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Occupational Therapy License Requirements by State
- District of Columbia
- New Hampshire
- New Jersey
- New Mexico
- New York
- North Carolina
- North Dakota
- Rhode Island
- South Carolina
- South Dakota
- West Virginia
Occupational Therapy License
The Occupational Therapist is a specialist who works with clients who have a physical or mental disability or who have suffered an injury that prevents them from being able to perform their job. The Occupational Therapist uses a variety of techniques and modalities to create specially tailored interventions designed to help the client create adaptive responses to help them overcome their limitations. These interventions usually incorporate day to day activities of clients who then are able to perform tasks that increase the client’s sense of self-sufficiency. Through this adaptive empowerment model, the Occupational Therapist works with the client to increase abilities in a manner that helps them to become self-sufficient in daily living. Once this threshold is reached, the client can then be helped to develop strategies to expand their sphere of abilities to include employment. Another method employed by the Occupational Therapist is to help clients learn to use tools and technologies in order to overcome limitations faced in day to day activities or the work place.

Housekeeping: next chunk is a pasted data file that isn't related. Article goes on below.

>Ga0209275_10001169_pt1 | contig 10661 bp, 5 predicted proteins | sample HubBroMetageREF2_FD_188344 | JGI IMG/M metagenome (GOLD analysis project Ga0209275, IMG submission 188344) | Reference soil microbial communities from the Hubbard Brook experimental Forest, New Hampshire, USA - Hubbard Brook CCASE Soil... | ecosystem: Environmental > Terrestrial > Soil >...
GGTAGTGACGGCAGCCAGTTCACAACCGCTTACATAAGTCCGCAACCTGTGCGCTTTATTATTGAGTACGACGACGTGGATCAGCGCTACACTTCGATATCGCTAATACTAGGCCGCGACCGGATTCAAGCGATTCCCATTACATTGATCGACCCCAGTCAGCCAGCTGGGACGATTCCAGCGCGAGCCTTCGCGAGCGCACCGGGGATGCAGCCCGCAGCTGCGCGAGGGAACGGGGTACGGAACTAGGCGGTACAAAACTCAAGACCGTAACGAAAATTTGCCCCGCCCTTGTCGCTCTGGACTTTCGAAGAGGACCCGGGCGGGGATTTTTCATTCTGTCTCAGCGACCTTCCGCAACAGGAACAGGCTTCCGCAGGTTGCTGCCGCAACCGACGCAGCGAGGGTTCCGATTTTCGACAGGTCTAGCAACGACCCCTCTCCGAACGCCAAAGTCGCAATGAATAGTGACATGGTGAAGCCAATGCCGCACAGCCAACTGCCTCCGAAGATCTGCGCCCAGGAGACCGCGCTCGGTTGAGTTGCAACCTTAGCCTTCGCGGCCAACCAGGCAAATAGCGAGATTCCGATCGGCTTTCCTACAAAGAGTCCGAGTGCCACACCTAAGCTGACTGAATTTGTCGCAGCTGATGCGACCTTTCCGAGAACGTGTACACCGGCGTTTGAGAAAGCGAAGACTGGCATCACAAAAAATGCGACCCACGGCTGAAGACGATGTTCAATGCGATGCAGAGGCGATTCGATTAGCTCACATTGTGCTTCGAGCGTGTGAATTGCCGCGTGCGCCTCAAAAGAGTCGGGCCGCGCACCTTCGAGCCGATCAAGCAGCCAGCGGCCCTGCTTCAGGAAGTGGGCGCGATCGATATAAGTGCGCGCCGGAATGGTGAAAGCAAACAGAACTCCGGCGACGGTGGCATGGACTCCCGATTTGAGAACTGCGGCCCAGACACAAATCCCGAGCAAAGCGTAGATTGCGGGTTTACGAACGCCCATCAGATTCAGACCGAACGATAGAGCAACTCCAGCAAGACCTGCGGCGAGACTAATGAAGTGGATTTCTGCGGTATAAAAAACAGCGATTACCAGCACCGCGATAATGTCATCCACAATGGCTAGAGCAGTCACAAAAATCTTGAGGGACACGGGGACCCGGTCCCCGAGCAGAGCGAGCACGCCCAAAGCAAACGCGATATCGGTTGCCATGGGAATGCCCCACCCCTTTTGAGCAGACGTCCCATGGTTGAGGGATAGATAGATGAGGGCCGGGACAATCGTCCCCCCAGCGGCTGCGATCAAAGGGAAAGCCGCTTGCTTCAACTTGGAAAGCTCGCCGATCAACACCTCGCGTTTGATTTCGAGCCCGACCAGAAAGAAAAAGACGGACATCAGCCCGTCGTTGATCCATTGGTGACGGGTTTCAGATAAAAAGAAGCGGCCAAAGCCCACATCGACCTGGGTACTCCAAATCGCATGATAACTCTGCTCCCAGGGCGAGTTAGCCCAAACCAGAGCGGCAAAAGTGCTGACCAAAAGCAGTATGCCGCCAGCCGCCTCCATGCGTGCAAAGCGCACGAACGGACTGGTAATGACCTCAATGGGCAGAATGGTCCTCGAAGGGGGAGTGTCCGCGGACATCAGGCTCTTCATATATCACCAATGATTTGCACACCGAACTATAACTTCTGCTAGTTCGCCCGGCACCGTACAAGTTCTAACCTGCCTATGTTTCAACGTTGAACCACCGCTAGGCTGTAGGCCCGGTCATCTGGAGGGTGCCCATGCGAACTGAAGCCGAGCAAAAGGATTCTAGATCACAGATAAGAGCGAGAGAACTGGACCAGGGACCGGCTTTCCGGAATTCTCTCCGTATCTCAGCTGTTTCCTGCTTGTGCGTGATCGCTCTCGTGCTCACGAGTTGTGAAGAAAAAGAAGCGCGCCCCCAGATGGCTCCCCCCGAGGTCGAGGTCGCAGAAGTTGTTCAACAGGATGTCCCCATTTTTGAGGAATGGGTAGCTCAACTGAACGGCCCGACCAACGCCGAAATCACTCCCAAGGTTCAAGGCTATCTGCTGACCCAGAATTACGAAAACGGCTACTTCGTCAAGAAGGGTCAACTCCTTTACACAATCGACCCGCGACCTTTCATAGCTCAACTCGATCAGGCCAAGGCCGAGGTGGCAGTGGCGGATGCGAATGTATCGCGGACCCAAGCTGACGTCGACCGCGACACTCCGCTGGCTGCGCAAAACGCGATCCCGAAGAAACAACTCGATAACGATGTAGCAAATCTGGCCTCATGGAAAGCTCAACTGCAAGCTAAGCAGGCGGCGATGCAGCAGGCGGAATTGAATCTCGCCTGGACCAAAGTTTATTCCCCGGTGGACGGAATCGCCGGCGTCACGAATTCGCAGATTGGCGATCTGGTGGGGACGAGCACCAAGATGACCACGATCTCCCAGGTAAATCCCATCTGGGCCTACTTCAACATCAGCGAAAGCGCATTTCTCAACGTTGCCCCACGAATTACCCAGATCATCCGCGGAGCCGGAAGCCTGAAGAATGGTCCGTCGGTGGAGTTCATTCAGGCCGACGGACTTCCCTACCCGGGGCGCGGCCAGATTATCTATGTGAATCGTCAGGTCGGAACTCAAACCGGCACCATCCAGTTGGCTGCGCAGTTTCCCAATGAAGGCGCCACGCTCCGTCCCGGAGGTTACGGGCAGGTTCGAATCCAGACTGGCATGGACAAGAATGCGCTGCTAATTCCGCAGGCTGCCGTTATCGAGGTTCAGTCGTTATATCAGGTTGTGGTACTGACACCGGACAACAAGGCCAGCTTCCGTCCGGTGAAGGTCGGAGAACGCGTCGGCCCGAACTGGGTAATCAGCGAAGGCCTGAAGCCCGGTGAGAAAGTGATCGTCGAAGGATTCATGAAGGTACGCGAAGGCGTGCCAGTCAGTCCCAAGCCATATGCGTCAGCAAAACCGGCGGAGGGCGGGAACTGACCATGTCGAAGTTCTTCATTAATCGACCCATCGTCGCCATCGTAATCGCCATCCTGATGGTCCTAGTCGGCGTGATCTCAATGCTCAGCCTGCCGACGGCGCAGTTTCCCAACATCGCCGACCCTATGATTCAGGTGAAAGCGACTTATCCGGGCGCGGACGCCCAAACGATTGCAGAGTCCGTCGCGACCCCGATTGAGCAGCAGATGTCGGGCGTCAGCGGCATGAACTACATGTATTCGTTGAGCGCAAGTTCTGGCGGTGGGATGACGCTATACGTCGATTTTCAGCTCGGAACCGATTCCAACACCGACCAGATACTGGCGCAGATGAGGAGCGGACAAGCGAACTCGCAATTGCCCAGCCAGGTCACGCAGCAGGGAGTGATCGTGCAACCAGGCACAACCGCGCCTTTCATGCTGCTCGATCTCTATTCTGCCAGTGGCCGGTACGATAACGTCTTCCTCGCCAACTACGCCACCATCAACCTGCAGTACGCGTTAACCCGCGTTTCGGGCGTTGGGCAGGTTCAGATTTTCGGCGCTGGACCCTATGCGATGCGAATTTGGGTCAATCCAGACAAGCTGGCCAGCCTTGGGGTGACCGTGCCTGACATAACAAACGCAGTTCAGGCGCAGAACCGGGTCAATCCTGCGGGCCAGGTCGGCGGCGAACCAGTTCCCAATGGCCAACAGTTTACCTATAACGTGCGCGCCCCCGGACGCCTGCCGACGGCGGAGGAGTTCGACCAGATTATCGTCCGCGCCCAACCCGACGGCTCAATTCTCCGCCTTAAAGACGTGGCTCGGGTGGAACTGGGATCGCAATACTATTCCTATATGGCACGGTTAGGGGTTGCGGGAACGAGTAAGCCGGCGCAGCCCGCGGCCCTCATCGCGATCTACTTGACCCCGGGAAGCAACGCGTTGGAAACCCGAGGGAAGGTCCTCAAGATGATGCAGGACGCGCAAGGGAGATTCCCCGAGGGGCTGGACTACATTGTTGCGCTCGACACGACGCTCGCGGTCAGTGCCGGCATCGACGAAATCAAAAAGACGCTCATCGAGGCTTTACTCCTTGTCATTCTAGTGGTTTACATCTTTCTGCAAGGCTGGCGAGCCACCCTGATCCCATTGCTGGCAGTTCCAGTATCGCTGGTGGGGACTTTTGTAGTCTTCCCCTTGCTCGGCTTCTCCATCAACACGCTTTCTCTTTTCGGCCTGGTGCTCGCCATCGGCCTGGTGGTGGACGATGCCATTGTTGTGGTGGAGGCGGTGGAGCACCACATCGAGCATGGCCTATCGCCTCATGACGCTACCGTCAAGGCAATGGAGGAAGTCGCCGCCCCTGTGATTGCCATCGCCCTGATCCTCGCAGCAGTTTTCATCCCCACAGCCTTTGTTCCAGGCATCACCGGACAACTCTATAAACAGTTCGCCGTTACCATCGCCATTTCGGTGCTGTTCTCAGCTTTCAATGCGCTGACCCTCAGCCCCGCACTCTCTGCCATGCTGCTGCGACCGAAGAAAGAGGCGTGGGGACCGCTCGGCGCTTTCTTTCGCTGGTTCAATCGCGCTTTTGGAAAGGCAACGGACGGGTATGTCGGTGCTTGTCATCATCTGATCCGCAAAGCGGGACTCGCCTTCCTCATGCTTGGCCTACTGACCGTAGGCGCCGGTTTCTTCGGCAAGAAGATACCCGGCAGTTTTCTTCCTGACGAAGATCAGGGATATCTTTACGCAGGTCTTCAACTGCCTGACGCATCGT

The Occupational Therapist will require a number of inborn traits as well as professional skills in order to be as effective as possible. Some personal traits that are very helpful are active listening skills, compassion, empathy, ability to establish rapport and keen observational abilities. You will need to be able to have an excellent ability to accurately assess your client which requires top shelf communication skills in addition to having a deep and broad understanding of a variety of disabilities and their impacts in terms of physiology, psychology and neurophysiology. As long as one possess a strong desire to help other people, an excellent work ethic and empathy, the training one receives during your schooling will give you the skillset and knowledge base you need to succeed as an Occupational Therapist.